SAN DIEGO – Global warming is changing fire behavior, creating longer fire seasons, and causing more frequent, large-scale, high-severity wildfires that threaten homes and communities, according to sponsors of the Third International Fire Ecology and Management Congress, to be held in San Diego on November 13-17, 2006.
“The largest gathering of fire professionals in history will address these problems,” said Robin Wills of Chico, Calif., President of the Association for Fire Ecology (AFE), the sponsor of the Fire Congress. “We expect attendance around 3,000. We’ll look at the impacts of global warming upon everyone from contractors to landscapers, homeowners to insurance brokers, and local fire districts to national governments,” Wills said.
“Human-induced climate change and wildland fire management are multi-faceted and span many disciplines,” said Wills. “Planning for wildfire requires a staggering amount of cooperation and communication between diverse groups. We’re going to bring these groups together this fall in San Diego.”
All those interested in the interrelationship between wildfires and global warming are encouraged to attend the Fire Congress, according to AFE board member Timothy Ingalsbee of Eugene, Ore. “We expect journalists, government representatives, fire managers, resource professionals, scientists, landowners, realtors, consultants, contractors, educators and students to attend,” said Ingalsbee.
Ingalsbee said wildland fire has historically shaped many landscapes and is essential for the survival of many plants and animals. Continued attempts to exclude wildland fire pose significant risks, costs, and impacts to firefighters, taxpayers, and the environment, he said.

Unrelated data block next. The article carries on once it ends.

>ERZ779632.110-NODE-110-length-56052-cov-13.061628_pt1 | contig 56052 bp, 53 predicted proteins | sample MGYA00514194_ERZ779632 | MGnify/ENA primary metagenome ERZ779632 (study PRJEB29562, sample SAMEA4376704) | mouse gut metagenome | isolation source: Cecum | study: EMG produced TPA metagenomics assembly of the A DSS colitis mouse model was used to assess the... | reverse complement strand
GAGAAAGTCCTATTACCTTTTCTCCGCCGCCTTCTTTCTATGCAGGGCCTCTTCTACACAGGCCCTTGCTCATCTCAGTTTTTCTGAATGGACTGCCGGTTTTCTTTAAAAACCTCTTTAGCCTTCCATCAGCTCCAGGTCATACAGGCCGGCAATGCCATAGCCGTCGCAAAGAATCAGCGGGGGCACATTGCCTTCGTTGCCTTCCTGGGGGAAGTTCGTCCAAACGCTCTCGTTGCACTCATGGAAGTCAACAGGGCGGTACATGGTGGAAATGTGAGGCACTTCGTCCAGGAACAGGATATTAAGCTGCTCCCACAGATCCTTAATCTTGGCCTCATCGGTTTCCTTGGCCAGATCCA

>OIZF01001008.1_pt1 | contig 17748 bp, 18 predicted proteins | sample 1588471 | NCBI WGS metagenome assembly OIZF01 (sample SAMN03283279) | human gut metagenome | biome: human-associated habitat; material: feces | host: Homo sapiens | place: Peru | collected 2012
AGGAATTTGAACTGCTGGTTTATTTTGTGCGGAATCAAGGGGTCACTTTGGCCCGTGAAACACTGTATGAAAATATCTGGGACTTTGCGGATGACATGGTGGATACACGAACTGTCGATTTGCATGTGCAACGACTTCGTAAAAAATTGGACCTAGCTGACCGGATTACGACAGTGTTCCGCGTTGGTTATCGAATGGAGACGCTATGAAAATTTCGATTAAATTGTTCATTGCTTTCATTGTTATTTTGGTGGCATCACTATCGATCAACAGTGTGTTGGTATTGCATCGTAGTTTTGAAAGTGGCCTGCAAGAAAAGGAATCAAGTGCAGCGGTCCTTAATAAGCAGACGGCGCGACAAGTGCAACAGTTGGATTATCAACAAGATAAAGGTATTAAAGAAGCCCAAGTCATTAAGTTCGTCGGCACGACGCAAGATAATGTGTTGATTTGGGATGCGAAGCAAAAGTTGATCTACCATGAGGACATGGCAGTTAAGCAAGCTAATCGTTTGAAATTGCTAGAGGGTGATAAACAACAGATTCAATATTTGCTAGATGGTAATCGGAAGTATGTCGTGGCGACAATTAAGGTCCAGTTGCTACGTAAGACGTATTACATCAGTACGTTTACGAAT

The Fire Congress will consist of lectures, field trips, workshops, posters, papers, and exhibits that showcase new products, technology, and tools on the leading edge of international fire science and fire policy.
Fire ecology expert and Fire Congress Chair Melanie Miller of Missoula, Mont. said, “The diversity of ecosystems and fire regimes requires a diversity of fire management practices. Fire ecology can help communities living in fire-prone environments learn how to live with fire. We, as a global community, need to push forward to learn more about global warming, fire science, and their effects on ecosystems, people and communities.”
Plenary sessions include Monday, Nov. 13, Dr. Richard Alley, Evan Pugh Professor of Geosciences at Pennsylvania State University, presenting “Preparing to Be Surprised: Causes and Consequences of Abrupt Climate Change” and Dr. Tim Barnett, Research Marine Physicist at Scripps Institute of Oceanography at San Diego State University, presenting “Future Climate of Planet Earth: A Sneak Preview.”
Wednesday, Nov.15, plenary sessions will focus on the consequences of changing fire regimes in four geographic regions of the world: Australia (Dr. Ross Bradstock of Hurstville, New South Wales, Australia); Amazon Basin (Dr. Mark Cochrane of Brookings, South Dakota, USA); Boreal Regions (Dr. Mike Flannigan of Sault Ste. Marie, Ontario, Canada), and Western United States (Dr. Tom Swetnam of Tucson, Arizona, USA). Dr. Stephen Pyne will provide a worldwide overview. In addition, Dr. William J. Bond of Rondebosch, South Africa will address “Fitting Fire into Global Ecology.” A closing panel will address the question: “How will Global Climate Change Influence Fire and Land Management Programs and Policies?”
The Association for Fire Ecology (AFE) is an organization of professionals dedicated to improving the knowledge and use of fire ecology in land management. Utilizing annual conferences, an on-line journal and selected publications, AFE continues to heighten awareness of the role of fire in contemporary ecosystems.
For more information, go to http://www.fireecology.net.
The Congress’s official website is http://emmps.wsu.edu/firecongress.